This website describes many common trust arrangements, but there is no limit to the types of trusts we can create. Here are a few exotic trusts that people use.
Grantor Retained Annuity Trusts (GRATs)
A Grantor Retained Annuity Trust is a vehicle for transferring large amounts of wealth during life, thereby reducing the Grantor's taxable estate. It is done by leveraging investment returns against low federally determined interest rates. If the GRAT's investments beat the interest rates, then the difference can pass to the beneficiaries free of gift or estate taxes.
Charitable Remainder Trusts (CRTs, CRATs, CRUTs, NIMCRUTs)
A transfer to a Charitable Remainder Trust is a split interest gift, where the Grantor retains in income stream from the Trust, and the remainder passes to a charitable beneficiary. Because the remainder passes to a charity, the present value of the remainder interest is allowed as a charitable deduction from income taxes, and the amount in the trust is not subject to gift or estate taxes, because of the charitable remainder.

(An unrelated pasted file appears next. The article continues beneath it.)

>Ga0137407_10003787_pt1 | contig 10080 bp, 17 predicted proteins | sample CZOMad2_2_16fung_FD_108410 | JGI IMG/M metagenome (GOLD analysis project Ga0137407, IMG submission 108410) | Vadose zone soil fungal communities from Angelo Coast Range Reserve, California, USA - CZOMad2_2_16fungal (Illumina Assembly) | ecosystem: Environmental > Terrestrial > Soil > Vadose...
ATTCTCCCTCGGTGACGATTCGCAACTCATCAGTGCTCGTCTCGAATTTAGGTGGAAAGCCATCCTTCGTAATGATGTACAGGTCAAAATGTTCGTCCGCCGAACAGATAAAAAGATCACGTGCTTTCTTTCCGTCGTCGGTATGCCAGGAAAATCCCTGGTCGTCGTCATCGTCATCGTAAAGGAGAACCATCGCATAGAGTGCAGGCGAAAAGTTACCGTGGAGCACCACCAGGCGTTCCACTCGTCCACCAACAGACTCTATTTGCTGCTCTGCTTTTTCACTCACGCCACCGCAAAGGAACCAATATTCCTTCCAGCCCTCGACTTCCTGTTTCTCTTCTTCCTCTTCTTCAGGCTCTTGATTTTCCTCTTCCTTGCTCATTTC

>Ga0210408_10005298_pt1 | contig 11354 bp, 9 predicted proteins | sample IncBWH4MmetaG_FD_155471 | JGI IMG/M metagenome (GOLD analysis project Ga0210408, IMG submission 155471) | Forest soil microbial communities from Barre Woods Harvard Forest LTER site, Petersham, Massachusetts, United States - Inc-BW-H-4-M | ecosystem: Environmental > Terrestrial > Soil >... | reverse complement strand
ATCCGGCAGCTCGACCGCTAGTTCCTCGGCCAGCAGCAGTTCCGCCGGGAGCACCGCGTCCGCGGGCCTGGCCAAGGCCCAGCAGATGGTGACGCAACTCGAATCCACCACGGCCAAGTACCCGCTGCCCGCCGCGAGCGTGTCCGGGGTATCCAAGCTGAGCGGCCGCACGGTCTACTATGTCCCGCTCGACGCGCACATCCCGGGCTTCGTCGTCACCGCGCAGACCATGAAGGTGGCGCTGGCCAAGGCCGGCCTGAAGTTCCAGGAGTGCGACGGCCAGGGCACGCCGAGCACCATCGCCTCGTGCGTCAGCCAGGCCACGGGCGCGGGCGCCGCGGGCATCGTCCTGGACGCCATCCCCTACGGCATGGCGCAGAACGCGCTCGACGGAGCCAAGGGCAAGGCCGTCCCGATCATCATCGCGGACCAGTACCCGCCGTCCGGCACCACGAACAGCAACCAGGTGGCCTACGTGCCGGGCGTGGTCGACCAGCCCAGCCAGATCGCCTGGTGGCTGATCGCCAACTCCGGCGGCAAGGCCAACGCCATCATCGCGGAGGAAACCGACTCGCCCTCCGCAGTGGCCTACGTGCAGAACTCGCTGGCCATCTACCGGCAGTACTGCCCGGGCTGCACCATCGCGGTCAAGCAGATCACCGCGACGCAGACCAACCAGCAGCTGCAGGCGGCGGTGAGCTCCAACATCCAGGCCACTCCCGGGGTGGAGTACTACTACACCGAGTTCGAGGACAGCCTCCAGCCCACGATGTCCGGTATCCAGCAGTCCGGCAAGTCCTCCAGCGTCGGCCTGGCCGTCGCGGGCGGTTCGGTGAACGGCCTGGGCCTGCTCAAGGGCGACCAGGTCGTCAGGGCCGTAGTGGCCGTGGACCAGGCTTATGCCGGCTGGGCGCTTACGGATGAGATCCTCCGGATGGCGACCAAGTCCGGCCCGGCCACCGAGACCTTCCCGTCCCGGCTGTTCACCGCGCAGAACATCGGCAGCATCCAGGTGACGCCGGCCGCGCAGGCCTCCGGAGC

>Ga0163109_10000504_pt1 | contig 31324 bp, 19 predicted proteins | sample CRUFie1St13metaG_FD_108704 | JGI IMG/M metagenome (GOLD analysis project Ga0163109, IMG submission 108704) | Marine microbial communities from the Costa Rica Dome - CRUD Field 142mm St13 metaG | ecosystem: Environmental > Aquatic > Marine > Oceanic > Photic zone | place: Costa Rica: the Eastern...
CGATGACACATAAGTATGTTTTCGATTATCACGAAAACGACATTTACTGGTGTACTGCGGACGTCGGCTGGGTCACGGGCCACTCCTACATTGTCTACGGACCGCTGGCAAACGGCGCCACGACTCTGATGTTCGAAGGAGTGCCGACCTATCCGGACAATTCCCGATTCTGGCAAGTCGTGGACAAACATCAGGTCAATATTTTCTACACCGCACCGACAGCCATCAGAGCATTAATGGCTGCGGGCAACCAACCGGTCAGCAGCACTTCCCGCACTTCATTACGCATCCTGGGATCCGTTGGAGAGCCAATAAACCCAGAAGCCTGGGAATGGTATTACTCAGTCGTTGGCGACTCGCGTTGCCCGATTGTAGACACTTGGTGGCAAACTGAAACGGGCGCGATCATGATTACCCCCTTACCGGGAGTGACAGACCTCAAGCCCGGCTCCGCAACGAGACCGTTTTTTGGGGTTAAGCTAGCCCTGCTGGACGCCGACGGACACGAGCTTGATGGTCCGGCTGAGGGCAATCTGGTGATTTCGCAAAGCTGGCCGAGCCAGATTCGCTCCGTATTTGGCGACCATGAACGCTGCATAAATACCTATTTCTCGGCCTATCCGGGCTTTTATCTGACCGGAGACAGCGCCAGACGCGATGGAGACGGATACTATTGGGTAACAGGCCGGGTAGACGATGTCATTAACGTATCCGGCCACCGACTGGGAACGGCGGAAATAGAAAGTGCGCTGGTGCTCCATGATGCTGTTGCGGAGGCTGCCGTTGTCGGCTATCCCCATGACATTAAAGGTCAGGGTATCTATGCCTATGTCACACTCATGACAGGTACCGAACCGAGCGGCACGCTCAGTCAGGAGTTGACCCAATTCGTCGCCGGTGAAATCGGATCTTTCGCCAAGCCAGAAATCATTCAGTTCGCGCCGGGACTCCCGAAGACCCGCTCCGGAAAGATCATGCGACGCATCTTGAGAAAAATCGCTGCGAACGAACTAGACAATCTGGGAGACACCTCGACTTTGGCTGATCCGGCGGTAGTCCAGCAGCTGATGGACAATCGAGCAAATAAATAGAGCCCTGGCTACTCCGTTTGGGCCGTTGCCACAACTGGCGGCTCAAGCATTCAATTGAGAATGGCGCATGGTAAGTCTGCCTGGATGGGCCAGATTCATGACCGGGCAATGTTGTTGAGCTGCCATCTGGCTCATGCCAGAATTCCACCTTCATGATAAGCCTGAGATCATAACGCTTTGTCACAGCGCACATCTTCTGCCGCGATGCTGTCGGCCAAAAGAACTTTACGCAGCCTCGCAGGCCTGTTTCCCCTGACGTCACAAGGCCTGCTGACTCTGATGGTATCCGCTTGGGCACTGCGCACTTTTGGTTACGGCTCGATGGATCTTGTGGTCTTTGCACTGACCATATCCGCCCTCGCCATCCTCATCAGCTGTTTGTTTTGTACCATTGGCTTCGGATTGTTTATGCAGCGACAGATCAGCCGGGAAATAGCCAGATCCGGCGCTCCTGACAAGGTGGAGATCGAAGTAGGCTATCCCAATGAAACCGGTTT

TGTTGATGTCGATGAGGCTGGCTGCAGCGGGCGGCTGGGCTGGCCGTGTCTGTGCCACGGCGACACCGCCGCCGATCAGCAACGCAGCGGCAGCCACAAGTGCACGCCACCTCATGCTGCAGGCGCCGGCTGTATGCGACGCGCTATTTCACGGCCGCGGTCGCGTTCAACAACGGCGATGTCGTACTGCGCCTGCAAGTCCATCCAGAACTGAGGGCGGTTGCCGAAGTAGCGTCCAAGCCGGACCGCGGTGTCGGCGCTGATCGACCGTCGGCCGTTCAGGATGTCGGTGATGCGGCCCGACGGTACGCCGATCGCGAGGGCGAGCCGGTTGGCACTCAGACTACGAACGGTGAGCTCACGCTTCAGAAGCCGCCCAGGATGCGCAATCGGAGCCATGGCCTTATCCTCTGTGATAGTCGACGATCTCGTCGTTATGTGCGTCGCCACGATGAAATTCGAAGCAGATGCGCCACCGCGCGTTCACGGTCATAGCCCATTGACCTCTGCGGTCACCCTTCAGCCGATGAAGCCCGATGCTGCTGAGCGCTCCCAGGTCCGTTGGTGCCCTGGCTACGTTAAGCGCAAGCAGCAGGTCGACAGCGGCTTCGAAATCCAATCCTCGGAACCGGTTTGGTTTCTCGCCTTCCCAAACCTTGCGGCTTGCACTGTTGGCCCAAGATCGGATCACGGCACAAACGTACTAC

Intentionally Defective Grantor Trusts (IDGTs)
An Intentionally Defective Grantor Trust is designed to remove assets from the Grantor's taxable estate, but still have trust income taxed to the Grantor individually. Because the income is taxed to the Grantor, it is said that the trust is defective. However, in certain circumstances this defect is advantageous, because the Grantor's payment of the trust's tax liability is effectively an additional gift-tax-free transfer to the beneficiaries. This arrangement is often utilized for installment sales of family businesses, or sophisticated gifting schemes.
Qualified Personal Residence Trusts (QPRTs)
A Qualified Personal Residence Trust is designed to remove the Grantor's personal residence from their taxable estate, and use a portion of their lifetime gift tax exemption that is less than the home's fair market value. To do this, certain requirements must be met.